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Determine model from view with Sitecore MVC

Today at Lightmaker myself and James Dartnell (@j4ddie) were looking into Sitecore MVC, specifically how Sitecore determines what model to use for a rendering view. Currently Sitecore allows you to create a Model item where you state what class and assembly to be used, then you associate this Model item to a Rendering view item. However for us this created a dependency between the code and the Sitecore items, if we changed what model is to be used on a view we would also need to change it in the Sitecore item.

With our problem at hand we set about finding a way to programmatically determine what model needs to be used for a view. Our first port of call was to check out how Sitecore mvc.getModel pipeline functions, which is what tries to determine what model to use. For the most part the pipelines are quite simple in that they read the Model parameter set on the Rendering view item, then retrieves the corresponding Model item which in turn reads the value of the Model Type field.

We felt that we could leverage the mvc.getModel pipeline ourselves and insert our own step in which we would programmatically pass the type set on the view (@model in .cshtml file) to Sitecore for processing. We outlined the following steps that we felt were required to do this;

  1. Determine physical path of view
  2. Retrieve view as an object
  3. Determine class set with @model in view
  4. Pass the determined class to Sitecore so that it can continue its normal process

Initially we thought as the Sitecore pipelines were reading rendering.Properties[“Model”] that we could just use “Path” instead. To our surprise this didn’t work and for some reason the value of the Path field is not present in the properties. Eventually we found that we could retrieve the path by casting the Rendering.Renderer property to a ViewRenderer class which exposes the ViewPath property.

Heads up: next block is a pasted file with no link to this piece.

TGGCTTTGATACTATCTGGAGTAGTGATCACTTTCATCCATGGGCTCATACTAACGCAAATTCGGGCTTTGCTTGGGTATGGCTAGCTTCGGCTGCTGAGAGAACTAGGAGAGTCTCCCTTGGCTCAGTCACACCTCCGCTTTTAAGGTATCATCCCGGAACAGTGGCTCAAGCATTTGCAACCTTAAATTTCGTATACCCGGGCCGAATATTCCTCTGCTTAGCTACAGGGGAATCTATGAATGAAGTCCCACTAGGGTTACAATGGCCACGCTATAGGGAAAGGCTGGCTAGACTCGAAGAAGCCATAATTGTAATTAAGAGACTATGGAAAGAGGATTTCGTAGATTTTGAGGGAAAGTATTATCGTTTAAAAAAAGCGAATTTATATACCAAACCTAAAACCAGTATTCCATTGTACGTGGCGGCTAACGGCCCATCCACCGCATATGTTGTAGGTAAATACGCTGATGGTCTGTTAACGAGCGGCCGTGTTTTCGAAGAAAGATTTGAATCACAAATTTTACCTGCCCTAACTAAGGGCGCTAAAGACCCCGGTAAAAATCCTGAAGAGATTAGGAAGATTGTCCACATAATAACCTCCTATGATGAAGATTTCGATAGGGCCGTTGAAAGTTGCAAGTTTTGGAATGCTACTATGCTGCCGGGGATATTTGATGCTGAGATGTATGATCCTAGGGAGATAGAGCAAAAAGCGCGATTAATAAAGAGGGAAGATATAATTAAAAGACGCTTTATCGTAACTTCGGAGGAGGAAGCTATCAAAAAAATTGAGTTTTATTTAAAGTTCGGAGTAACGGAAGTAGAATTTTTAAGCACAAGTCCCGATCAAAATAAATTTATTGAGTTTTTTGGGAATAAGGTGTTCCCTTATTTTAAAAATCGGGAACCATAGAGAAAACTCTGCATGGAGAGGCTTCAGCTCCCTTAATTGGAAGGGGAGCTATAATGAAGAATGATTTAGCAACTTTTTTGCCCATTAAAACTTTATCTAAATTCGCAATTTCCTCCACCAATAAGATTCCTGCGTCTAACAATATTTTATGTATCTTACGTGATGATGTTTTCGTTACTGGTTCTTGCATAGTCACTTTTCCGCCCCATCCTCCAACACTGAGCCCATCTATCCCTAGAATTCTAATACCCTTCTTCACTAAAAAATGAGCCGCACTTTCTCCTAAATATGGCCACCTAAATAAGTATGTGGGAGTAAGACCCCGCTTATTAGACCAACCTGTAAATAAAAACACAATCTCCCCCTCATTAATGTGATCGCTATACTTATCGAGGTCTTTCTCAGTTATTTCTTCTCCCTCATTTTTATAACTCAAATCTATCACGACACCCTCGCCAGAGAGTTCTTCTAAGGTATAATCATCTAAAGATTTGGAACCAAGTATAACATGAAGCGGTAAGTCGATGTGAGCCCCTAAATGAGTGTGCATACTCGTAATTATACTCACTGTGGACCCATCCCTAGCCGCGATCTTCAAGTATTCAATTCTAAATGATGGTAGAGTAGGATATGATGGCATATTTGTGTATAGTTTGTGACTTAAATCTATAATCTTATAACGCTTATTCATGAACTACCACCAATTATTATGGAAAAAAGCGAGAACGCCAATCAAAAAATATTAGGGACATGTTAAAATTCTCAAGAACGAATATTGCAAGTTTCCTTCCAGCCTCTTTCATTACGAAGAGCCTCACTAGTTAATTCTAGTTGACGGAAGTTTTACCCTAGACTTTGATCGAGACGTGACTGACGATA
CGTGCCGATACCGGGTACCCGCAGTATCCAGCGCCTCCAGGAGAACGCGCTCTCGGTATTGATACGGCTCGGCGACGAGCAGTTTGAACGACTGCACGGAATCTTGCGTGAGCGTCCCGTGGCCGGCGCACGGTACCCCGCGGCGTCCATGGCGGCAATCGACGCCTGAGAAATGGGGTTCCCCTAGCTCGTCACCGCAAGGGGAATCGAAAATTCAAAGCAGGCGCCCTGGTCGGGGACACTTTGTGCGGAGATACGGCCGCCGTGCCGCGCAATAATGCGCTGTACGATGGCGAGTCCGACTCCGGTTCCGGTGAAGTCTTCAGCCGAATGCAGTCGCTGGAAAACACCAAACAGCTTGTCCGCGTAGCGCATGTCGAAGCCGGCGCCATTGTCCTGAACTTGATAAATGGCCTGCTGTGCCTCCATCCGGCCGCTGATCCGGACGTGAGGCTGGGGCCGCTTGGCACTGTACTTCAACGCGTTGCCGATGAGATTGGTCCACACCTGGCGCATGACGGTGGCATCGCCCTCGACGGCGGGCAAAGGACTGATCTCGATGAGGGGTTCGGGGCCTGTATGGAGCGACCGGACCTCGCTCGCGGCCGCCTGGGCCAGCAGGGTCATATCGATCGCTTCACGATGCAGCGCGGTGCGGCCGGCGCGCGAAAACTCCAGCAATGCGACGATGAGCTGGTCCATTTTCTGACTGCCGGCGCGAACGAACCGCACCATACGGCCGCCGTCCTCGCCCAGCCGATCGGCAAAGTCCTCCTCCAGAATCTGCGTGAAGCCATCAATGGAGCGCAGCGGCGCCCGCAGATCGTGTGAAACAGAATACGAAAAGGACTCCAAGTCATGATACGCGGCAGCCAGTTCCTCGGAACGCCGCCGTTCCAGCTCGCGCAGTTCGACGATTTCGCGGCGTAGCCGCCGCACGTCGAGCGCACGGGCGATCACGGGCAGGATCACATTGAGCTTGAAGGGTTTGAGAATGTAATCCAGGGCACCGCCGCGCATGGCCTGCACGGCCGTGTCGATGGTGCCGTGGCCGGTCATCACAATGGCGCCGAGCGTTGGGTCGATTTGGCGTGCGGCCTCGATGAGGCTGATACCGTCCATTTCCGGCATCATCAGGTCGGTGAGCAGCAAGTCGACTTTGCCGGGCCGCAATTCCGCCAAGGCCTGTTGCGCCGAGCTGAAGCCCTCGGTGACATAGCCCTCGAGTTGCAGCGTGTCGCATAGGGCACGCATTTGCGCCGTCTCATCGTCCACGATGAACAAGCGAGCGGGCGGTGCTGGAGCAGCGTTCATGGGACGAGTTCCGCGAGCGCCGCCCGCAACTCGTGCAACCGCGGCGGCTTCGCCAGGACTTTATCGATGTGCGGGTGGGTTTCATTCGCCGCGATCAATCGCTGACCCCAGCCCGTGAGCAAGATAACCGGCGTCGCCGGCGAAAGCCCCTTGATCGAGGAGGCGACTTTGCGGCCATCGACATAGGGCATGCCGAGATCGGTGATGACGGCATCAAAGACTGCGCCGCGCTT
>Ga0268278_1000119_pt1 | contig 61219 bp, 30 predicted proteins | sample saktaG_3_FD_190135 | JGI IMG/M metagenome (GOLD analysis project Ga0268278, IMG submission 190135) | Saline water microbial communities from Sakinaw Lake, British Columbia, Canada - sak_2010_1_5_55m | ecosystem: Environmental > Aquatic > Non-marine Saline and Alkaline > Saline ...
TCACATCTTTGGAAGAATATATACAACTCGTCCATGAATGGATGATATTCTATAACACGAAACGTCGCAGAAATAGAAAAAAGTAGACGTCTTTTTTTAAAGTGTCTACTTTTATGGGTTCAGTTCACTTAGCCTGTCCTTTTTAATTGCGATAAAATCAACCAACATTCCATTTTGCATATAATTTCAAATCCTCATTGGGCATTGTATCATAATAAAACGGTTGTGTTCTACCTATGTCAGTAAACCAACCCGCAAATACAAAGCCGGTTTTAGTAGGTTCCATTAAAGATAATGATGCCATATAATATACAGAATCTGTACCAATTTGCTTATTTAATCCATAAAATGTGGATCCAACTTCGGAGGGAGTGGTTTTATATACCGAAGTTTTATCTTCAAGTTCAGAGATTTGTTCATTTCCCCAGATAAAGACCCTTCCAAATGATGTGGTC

Now that we had our path we needed to retrieve the view as an object, we found that we could use the BuildManager.GetCompiledType property and pass it the path of the view. This returned us an object of type System.Type where we then ran some checks to ensure that we had actually found a view.

After ensuring we had actually retrieved a view as an object we were then able to leverage the fact that views implement ViewPage<T> where T represents what is set in @model. We then check to see if the type returned is object and if it is then we know @model hasn’t been set.

Finally we work out the fully qualified name and assembly that is then passed to Sitecore’s ModelLocator.GetModel method and Sitecore continues on from there! I’ve dropped the pipeline processor we wrote below as a code snippet, enjoy!

using Sitecore.Mvc.Pipelines.Response.GetModel;
using Sitecore.Mvc.Presentation;
using System.Web.Compilation;

public class GetModelFromView : GetModelProcessor
{
	protected virtual object GetFromViewPath(Rendering rendering, GetModelArgs args)
	{
		var path = rendering.Renderer is ViewRenderer ? ((ViewRenderer)rendering.Renderer).ViewPath : rendering.ToString().Replace("View: ", string.Empty);

		if (string.IsNullOrWhiteSpace(path))
		{
			return null;
		}

		// Retrieve the compiled view
		var compiledViewType = BuildManager.GetCompiledType(path);
		var baseType = compiledViewType.BaseType;

		// Check to see if the view has been found and that it is a generic type
		if (baseType == null || !baseType.IsGenericType)
		{
			return null;
		}

		var modelType = baseType.GetGenericArguments()[0];

		// Check to see if no model has been set
		if (modelType == typeof(object))
		{
			return null;
		}

		var fullyQualifiedName = modelType.FullName + ", " + modelType.Assembly.GetName().Name;

		return args.ModelLocator.GetModel(fullyQualifiedName, true);
	}

	public override void Process(GetModelArgs args)
	{
		if (args.Result == null)
		{
			args.Result = GetFromViewPath(args.Rendering, args);
		}
	}
}

Jason Bert